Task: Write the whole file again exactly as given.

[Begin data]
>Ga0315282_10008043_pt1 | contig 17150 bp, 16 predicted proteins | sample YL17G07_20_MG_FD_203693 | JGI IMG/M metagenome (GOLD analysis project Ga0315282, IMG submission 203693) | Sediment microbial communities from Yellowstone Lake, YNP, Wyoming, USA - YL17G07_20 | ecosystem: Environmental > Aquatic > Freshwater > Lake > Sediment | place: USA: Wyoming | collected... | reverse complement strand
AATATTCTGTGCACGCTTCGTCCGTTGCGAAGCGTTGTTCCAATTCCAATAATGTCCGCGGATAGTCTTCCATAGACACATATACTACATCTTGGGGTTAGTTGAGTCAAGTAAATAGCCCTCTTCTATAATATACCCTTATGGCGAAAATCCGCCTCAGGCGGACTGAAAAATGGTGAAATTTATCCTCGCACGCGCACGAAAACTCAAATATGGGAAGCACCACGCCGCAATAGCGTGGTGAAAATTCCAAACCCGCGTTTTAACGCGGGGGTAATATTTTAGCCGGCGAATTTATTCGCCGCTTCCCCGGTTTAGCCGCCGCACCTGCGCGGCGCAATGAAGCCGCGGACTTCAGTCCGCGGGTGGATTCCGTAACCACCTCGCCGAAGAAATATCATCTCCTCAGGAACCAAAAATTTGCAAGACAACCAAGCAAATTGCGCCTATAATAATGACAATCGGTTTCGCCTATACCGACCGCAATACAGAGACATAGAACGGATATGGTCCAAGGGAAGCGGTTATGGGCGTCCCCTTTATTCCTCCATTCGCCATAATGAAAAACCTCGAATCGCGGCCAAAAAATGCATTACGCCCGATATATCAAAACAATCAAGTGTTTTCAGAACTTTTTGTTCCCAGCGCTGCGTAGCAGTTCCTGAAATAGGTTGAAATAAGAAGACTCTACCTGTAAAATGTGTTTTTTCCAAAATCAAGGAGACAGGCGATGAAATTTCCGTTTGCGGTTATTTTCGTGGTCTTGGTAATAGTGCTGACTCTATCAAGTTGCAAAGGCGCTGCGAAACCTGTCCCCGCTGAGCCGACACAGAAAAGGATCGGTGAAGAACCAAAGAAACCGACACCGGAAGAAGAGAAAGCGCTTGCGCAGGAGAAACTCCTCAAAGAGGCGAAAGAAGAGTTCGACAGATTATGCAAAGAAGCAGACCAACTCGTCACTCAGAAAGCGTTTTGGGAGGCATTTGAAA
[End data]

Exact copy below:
>Ga0315282_10008043_pt1 | contig 17150 bp, 16 predicted proteins | sample YL17G07_20_MG_FD_203693 | JGI IMG/M metagenome (GOLD analysis project Ga0315282, IMG submission 203693) | Sediment microbial communities from Yellowstone Lake, YNP, Wyoming, USA - YL17G07_20 | ecosystem: Environmental > Aquatic > Freshwater > Lake > Sediment | place: USA: Wyoming | collected... | reverse complement strand
AATATTCTGTGCACGCTTCGTCCGTTGCGAAGCGTTGTTCCAATTCCAATAATGTCCGCGGATAGTCTTCCATAGACACATATACTACATCTTGGGGTTAGTTGAGTCAAGTAAATAGCCCTCTTCTATAATATACCCTTATGGCGAAAATCCGCCTCAGGCGGACTGAAAAATGGTGAAATTTATCCTCGCACGCGCACGAAAACTCAAATATGGGAAGCACCACGCCGCAATAGCGTGGTGAAAATTCCAAACCCGCGTTTTAACGCGGGGGTAATATTTTAGCCGGCGAATTTATTCGCCGCTTCCCCGGTTTAGCCGCCGCACCTGCGCGGCGCAATGAAGCCGCGGACTTCAGTCCGCGGGTGGATTCCGTAACCACCTCGCCGAAGAAATATCATCTCCTCAGGAACCAAAAATTTGCAAGACAACCAAGCAAATTGCGCCTATAATAATGACAATCGGTTTCGCCTATACCGACCGCAATACAGAGACATAGAACGGATATGGTCCAAGGGAAGCGGTTATGGGCGTCCCCTTTATTCCTCCATTCGCCATAATGAAAAACCTCGAATCGCGGCCAAAAAATGCATTACGCCCGATATATCAAAACAATCAAGTGTTTTCAGAACTTTTTGTTCCCAGCGCTGCGTAGCAGTTCCTGAAATAGGTTGAAATAAGAAGACTCTACCTGTAAAATGTGTTTTTTCCAAAATCAAGGAGACAGGCGATGAAATTTCCGTTTGCGGTTATTTTCGTGGTCTTGGTAATAGTGCTGACTCTATCAAGTTGCAAAGGCGCTGCGAAACCTGTCCCCGCTGAGCCGACACAGAAAAGGATCGGTGAAGAACCAAAGAAACCGACACCGGAAGAAGAGAAAGCGCTTGCGCAGGAGAAACTCCTCAAAGAGGCGAAAGAAGAGTTCGACAGATTATGCAAAGAAGCAGACCAACTCGTCACTCAGAAAGCGTTTTGGGAGGCATTTGAAA